A decade ago an errant pass in a basketball game hit my thumb hard along the nail. After a couple days of intense pain, the thumbnail fell off and then grew back misshapen. It turned out that the injury killed a portion of the nail bed. As afflictions go it is pretty minor, but it is a tad grotesque and makes a few tasks a bit more difficult.
An orthopedic surgeon suggested I either opt for surgery—which may not have worked or been covered by insurance—or else have the entire nail permanently removed for aesthetic reasons. I oped to leave it alone and began getting a regular manicure to keep the thumbnail under control.
A couple months ago, the owner of the salon I frequent asked if a new employee could do my manicure. The issue was that he spoke no English and had no license, but they assured me he had been doing manicures for years in Vietnam and was quite talented. I agreed.
The owner explained my thumbnail issue to him, and he spent several minutes on the digit. A few days later, to my surprise, the dead nail bed began growing again. The nail now looks almost normal.
The story of my healing nail asks a question: to what extent should states license manicurists, or professions that by and large have nothing to do with health and safety? Wisconsin—and many other states—requires graduation from an accredited institution that teaches the trade as well as hundreds of hours of experience. It does not automatically recognize licenses issued by another state or country either. In other words, there would be no clear path for this manicurist to legally practice his profession in the state.
The typical state licenses hundreds of professions. Some of those are unobjectionable—most people want doctors and anesthetists to undergo a licensing regime before assuming their professions, for instance. But other licenses are problematic. For instance, many states require interior designers and florists to be licensed. Do we really need to be protected from a rogue designer who might do damage to the color scheme of our homes? The same question can also be asked of manicurists, barbers, aestheticians, and other professions that have little to do with health or safety.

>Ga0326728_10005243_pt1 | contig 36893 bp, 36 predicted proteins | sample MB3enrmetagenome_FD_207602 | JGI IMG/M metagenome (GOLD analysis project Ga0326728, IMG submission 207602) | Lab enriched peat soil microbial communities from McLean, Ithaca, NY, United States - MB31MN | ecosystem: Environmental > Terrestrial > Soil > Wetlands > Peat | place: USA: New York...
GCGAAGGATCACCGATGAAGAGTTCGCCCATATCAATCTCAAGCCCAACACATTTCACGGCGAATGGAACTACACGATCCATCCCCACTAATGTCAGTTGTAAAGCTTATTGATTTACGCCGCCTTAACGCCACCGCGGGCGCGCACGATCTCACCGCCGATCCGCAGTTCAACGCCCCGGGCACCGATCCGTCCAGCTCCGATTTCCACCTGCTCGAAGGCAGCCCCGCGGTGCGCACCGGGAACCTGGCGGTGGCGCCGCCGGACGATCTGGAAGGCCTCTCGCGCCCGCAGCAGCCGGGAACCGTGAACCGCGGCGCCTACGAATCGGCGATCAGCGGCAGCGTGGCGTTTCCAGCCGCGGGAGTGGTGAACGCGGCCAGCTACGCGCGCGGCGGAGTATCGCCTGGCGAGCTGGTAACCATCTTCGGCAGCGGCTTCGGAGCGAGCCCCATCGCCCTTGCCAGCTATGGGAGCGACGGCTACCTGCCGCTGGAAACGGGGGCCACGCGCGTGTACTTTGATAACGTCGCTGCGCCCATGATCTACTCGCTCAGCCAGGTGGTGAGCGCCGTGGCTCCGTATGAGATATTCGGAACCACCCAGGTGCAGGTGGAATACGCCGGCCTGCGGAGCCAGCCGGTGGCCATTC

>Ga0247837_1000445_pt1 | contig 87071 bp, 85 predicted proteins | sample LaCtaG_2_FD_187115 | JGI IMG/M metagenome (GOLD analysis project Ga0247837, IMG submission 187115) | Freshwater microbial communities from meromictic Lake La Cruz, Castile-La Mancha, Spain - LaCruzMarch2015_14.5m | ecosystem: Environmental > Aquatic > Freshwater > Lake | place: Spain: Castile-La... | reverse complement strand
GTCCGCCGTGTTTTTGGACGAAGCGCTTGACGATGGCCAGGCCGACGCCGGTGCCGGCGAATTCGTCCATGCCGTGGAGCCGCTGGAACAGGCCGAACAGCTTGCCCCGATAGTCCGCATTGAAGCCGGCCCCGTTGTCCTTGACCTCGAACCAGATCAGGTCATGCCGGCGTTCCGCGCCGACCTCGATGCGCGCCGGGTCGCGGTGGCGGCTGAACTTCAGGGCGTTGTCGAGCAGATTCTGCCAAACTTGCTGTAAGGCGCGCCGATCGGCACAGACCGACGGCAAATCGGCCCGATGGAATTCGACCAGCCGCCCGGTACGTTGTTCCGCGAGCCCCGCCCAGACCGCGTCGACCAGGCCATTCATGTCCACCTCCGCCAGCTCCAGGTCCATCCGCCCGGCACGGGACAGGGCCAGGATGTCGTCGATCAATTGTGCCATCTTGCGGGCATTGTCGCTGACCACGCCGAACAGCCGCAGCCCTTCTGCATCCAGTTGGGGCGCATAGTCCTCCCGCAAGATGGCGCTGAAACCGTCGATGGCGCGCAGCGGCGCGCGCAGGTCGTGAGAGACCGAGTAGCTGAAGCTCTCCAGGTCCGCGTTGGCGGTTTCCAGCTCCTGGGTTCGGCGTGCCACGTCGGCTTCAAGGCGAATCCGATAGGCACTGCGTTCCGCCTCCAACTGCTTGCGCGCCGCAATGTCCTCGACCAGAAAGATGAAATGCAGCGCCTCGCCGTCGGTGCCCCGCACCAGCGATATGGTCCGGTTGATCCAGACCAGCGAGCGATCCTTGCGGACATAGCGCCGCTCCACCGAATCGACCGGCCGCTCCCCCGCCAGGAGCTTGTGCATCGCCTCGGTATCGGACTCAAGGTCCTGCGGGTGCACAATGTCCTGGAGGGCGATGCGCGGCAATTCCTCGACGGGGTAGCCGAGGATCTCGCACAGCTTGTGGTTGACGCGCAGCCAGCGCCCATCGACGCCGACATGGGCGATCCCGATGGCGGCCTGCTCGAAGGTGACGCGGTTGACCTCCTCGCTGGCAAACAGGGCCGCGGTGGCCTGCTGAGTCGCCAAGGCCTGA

The harm in excessive licensing is twofold. First, people with an aptitude for a profession but without the means to take the classes to obtain the license are effectively shut out of a way to earn a decent living. A license for an interior designer, for instance, requires six years of training, including at least two years of school.
Second, the higher wages from excessive licensing translates to higher costs for these services as well. A manicure in Oshkosh—a former home of mine—costs more than in Washington DC, where I currently reside. While not everyone might need or want such services, the disparity in prices between my high-cost current home and my former low-cost residence suggests that someone’s getting a bad deal.
A study I wrote with my colleague Logan Albright, published last month by the Wisconsin Policy Research Center, examines the inexorable expansion of licensing in the state—driven both by the expansion of the service sector as well as the increase in the number of occupations in the state requiring a license. We suggest that in an economy where states have been ratcheting up their efforts to attract jobs and boost economic growth, it is time for Wisconsin to examine the current licensing regime and think cogently about which tasks merit licensing and which can do without. Many other states have begun to do precisely this—and are concluding that their current licensing regime has gone too far.
Such an exercise should be a bipartisan affair. Unnecessary licensing hurts the entire state, but those who come from low-income households or lack the means to obtain the training to get such jobs suffer the most.
Governor Walker and the state legislature have both announced they will look at this issue. There’s a lot to look at, we submit.
Ike Brannon is president of the consulting firm Capital Policy Analytics.